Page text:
Bigfoot Hunters Detect Signs of the Hairy Beast in Siberia
Officials Host Conference, Offer Reward; 'We Need to Sit Down With Him, Drink Some Tea'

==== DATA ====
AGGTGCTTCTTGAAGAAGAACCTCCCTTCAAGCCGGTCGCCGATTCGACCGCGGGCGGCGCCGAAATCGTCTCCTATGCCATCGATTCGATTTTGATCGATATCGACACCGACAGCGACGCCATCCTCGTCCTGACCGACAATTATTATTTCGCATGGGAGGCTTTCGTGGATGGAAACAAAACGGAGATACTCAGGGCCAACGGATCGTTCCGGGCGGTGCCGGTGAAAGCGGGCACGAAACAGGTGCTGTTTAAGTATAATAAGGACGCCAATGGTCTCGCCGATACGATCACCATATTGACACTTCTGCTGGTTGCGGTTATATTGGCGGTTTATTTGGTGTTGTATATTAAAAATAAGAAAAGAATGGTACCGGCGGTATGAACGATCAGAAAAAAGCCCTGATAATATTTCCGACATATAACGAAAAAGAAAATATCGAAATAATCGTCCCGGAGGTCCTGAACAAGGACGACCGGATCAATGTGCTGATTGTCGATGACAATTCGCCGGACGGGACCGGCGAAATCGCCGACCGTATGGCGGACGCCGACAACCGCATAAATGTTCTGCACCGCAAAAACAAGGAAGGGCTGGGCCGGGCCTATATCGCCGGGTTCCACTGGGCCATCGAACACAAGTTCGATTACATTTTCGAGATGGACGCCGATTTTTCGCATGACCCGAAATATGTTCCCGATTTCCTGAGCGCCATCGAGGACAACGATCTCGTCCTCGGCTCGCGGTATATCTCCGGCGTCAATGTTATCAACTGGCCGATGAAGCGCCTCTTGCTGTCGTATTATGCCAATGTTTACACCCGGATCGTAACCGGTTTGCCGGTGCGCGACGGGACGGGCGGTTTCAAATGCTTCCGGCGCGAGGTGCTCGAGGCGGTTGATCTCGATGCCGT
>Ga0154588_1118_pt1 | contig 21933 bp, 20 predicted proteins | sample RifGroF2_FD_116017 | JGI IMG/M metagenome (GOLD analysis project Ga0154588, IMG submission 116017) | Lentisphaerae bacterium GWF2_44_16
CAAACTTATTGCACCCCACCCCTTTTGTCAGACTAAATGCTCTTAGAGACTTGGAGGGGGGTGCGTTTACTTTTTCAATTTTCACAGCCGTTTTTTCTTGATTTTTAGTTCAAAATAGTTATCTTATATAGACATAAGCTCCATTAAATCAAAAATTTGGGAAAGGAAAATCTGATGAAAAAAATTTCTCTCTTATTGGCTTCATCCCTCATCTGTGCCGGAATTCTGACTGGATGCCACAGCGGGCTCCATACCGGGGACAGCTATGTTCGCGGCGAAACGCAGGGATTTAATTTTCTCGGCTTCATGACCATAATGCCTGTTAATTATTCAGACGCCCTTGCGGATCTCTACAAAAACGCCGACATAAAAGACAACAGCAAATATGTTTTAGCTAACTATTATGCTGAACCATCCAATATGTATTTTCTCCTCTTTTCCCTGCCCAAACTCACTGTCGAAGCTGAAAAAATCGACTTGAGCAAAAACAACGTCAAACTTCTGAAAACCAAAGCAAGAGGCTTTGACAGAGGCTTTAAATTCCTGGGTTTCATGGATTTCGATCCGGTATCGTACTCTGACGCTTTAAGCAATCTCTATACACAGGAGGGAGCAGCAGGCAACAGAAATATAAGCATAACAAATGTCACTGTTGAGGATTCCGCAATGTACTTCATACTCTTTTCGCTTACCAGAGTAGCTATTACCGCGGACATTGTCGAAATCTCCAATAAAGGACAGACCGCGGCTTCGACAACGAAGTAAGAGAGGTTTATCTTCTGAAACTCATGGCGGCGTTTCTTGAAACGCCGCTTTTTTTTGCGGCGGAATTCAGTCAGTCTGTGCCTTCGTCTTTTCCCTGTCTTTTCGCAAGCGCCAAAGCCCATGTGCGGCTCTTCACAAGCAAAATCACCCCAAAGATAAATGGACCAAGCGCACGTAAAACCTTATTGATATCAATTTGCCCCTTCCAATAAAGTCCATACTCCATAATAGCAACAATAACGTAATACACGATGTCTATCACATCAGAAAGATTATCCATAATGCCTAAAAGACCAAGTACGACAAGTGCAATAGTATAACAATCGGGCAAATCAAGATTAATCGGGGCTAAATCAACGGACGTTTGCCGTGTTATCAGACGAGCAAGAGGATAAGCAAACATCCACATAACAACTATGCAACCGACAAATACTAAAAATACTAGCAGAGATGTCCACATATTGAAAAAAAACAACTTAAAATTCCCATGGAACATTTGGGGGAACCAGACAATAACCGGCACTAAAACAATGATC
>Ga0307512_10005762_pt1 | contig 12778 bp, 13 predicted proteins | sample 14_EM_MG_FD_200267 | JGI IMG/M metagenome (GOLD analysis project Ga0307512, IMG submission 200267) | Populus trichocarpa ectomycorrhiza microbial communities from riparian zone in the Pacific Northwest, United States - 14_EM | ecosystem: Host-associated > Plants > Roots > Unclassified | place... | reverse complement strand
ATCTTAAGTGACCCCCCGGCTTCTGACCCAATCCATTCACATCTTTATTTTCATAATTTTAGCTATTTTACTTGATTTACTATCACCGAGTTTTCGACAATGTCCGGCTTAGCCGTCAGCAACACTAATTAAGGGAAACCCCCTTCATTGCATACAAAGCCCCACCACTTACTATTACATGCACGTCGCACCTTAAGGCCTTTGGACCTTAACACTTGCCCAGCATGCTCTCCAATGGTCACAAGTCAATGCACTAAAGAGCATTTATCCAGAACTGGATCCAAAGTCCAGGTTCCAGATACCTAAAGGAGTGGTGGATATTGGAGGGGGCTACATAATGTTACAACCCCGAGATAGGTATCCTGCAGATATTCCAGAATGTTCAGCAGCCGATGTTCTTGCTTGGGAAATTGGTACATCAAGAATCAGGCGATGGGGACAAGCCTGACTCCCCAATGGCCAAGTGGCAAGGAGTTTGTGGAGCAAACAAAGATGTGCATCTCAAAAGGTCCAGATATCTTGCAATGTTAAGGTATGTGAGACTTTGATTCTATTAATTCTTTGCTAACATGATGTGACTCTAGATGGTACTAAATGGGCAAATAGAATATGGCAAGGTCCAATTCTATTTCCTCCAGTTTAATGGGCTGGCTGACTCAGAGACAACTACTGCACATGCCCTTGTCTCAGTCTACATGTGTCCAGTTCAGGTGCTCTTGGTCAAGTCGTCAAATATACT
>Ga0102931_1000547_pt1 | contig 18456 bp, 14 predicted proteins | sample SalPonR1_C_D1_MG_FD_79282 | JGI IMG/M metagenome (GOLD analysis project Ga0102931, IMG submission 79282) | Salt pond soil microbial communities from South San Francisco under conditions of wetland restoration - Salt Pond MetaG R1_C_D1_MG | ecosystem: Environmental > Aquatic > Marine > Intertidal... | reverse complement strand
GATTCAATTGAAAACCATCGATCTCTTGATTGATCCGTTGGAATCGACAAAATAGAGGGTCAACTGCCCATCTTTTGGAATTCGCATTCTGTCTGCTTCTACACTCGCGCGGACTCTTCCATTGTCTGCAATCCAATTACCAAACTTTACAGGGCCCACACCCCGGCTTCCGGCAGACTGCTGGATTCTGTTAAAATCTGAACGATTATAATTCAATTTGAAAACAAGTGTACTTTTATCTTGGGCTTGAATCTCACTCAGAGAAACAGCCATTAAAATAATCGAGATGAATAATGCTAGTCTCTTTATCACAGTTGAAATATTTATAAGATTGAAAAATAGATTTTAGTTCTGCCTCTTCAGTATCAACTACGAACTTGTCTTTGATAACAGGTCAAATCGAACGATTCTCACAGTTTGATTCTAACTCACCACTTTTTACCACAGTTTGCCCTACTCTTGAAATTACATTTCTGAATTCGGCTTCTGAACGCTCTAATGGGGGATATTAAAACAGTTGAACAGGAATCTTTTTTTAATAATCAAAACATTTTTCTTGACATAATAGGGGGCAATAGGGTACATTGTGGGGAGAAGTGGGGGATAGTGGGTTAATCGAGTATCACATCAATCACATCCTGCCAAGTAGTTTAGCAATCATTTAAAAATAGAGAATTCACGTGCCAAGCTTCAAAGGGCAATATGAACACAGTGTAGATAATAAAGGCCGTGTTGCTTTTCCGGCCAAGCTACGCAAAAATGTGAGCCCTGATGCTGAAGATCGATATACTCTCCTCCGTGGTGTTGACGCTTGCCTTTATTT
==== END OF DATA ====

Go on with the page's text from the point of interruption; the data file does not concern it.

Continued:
TASHTAGOL, Russia—Stooping to the damp floor of a darkened cave, Anatoly Fokin picked some thin filaments from a muddy footprint. "I found some hair, some real hair," he said, pulling the strands apart. "And here there are more—maybe it was a girl."Mr. Fokin crept further into the chill, followed by a horde of television crews and photographers. Cameras illuminated more footprints and a bed of dried brush in a recess of the cavern. "This is unusual and good evidence," said Mr. Fokin, who dropped his full-time work as an architect to spend more time on hunts like this one. "A Yeti has been here."Throughout the world, lore persists about wild hairy creatures walking upright through woods. In the U.S. they are called Bigfoot and Sasquatch, in Russia the Snow Person and Forest Creature. Tibet spawned the names Yeti and Abominable Snowman.Dismissed as myth by scientists, Yetis are mainly the province of enthusiasts, and in Russia they've gotten an unexpected boost from the government. Siberian officials this month sponsored nature lovers, scientists and foreigners who claim they have socialized with Bigfoots to attend an International Scientific-Practical Conference on Hominology.Extract: Local officials say they will now make efforts to contact the beast, who hasn't yet been photographed. They will also begin funding a permanent center for Bigfoot research at Siberia's Kemerovo State University.Kemerovo Gov. Aman Tuleyev is offering a one million ruble, or about $31,500, reward to anyone who finds a Yeti, telling Russian television, "We need to sit down with him, drink some tea and talk about life."
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